Yoga Posture Affects Your Awareness

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Yoga Posture Affects Your Awareness

yoga certificationBy Amruta Kulkarni, CYT 500

We know that Yoga posture enhances physical and mental health, but they also prepare the mind and body for meditation. Often considered a mental practice in contemporary culture, meditation itself has a strong physical component. In fact, clinical studies show that posture actually affects our emotional and mental states, as well as our behavior.

Researchers say that people who sit upright in their chairs solve mental math problems more effectively than those who slouch, look downward, and let their mouths hang open. In November of 2011, scientists in the Netherlands released findings suggesting that physically leaning the body to the left or the right influences the brain’s ability to estimate quantities, such as numbers, percentages, and sizes.

Given these results, the connection between posture and meditation seems obvious. In one of Charles Schulz’ classic cartoon strips, a slump-shouldered Charlie Brown tells Lucy, “The worst thing you can do is stand up and hold your head high because you will start to feel better…” Poor alignment creates breathing problems, blocks energy, and inhibits circulation, making it more difficult to stay alert and centered. In addition, it constricts muscles, stresses the back, and restricts the solar plexus.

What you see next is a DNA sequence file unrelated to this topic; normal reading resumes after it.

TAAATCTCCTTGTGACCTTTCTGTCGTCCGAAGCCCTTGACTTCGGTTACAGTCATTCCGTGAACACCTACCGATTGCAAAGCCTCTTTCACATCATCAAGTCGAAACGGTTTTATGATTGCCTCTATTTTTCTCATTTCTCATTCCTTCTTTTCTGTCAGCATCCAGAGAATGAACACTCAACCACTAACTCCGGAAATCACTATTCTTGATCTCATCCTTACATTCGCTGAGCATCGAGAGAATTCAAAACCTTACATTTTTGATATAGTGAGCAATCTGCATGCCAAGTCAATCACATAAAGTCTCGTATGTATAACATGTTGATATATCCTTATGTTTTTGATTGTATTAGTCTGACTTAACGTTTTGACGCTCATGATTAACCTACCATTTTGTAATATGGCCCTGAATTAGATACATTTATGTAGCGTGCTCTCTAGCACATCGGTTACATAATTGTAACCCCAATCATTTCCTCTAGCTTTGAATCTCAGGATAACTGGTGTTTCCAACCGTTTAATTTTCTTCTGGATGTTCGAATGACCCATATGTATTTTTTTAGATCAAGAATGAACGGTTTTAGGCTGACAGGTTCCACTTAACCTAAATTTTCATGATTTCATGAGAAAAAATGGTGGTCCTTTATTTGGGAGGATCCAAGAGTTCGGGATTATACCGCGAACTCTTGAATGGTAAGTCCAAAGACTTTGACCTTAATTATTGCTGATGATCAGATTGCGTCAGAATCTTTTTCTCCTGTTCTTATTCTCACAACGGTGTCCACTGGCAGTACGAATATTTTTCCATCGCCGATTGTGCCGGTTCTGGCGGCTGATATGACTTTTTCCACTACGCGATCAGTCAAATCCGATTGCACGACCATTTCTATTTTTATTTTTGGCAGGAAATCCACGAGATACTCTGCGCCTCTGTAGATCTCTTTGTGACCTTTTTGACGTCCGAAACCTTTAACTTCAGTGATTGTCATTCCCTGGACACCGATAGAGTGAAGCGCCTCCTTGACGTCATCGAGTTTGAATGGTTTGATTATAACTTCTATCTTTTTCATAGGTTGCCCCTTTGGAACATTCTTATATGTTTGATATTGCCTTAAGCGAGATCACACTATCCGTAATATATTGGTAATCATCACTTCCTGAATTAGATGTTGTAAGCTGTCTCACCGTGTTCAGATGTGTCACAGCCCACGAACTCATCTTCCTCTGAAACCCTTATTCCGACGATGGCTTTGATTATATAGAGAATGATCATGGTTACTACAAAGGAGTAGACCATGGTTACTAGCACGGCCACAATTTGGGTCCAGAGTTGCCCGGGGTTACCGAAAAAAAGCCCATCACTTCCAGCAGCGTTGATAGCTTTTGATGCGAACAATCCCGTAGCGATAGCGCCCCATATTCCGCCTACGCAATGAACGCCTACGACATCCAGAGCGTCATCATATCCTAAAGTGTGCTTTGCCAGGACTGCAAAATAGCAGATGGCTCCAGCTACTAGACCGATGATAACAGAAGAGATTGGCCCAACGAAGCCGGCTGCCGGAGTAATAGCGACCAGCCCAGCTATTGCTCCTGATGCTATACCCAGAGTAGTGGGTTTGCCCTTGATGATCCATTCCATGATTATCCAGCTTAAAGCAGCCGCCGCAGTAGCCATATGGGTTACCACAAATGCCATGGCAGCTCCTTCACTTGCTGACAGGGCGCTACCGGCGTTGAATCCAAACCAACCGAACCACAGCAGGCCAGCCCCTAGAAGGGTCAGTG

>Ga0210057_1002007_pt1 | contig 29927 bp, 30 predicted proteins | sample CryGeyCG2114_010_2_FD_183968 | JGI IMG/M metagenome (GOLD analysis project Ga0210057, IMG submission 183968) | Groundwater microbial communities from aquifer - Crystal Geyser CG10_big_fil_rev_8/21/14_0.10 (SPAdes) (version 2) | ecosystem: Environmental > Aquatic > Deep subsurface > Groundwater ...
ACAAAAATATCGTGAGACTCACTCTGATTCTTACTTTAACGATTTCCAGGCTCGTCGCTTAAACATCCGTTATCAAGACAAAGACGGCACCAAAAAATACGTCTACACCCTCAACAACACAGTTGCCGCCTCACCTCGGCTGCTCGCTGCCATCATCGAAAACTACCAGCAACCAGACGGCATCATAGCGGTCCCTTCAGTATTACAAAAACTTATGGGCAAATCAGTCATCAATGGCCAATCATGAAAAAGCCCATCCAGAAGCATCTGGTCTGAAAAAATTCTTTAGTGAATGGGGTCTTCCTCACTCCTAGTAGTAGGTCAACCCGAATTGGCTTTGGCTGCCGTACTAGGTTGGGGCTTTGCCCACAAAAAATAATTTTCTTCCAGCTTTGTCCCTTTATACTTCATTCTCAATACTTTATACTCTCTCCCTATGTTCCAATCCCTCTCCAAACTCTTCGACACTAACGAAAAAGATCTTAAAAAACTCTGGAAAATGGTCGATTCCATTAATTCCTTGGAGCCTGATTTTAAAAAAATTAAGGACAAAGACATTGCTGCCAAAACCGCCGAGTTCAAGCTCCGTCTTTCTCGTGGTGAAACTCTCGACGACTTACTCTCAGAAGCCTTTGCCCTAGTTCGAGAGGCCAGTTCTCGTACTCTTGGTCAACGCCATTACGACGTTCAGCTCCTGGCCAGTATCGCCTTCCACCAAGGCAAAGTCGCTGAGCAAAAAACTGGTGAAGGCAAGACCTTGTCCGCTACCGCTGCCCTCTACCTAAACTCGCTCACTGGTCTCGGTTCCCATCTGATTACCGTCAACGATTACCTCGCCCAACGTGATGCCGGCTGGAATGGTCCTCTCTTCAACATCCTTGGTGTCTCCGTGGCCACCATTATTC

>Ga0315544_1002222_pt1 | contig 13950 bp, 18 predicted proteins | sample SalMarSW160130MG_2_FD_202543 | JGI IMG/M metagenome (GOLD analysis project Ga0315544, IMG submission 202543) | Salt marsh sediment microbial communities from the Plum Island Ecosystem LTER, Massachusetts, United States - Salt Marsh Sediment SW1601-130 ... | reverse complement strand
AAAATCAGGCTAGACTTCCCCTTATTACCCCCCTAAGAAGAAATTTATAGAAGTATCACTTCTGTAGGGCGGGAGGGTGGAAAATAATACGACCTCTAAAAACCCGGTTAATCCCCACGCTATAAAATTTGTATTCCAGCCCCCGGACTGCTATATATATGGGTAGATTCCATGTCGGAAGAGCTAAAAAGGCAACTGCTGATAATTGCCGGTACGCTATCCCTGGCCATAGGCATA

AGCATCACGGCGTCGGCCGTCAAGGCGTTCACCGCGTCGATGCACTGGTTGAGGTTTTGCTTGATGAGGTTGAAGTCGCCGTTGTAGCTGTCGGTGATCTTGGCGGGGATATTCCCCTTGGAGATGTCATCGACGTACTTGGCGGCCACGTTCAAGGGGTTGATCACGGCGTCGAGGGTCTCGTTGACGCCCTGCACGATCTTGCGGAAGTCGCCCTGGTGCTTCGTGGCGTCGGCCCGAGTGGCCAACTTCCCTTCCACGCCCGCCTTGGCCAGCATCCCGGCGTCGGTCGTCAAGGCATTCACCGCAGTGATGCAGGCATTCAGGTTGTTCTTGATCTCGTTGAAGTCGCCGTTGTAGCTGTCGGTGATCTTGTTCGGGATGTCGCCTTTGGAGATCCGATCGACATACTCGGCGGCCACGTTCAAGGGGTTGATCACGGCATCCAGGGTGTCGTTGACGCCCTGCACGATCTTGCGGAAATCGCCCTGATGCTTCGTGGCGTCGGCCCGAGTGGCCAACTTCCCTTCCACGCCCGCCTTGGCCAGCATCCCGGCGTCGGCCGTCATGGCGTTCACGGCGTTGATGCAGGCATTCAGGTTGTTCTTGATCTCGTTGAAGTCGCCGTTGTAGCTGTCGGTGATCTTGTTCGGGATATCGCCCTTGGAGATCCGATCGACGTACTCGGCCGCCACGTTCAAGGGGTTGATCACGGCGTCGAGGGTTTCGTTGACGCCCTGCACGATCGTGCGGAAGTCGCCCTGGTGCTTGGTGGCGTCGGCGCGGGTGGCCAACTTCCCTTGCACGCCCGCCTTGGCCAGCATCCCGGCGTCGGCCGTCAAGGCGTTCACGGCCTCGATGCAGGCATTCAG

Nevertheless, people who meditate must be able to relax and maintain a sense of awareness, and this requires experience. Too much tension creates a busy mind, and too much relaxation leads to drowsiness. Beginners, especially, may need to experiment with different methods of sitting or reclining until they become comfortable with longer sessions and more difficult positions.

Ancient texts recommend the following seven points as a guide for meditation posture:

• Legs are folded as seen in Sukasana (easy pose) or Padmasana (lotus pose). However, sitting upright in a chair or on a cushion, as well as lying in Corpse Pose, are acceptable alternatives, depending on the style of practice and the ability of the practitioner.

• Palms face upward or rest on the knees with palms down.

• Shoulders are balanced and the chest is open.

• The spine is straight.

• The chin slants slightly downward toward the throat.

• The tip of the tongue rests at the top of the palate, behind the front teeth.

• Eyes are open or half-closed, gazing slightly downward or straight ahead.

Like fine stringed instruments, the mind and body function more efficiently when there is equilibrium between ease and tension, but every person must find his own balance in order to establish a consistent meditation practice.

© Copyright – Aura Wellness Center – Publications Division

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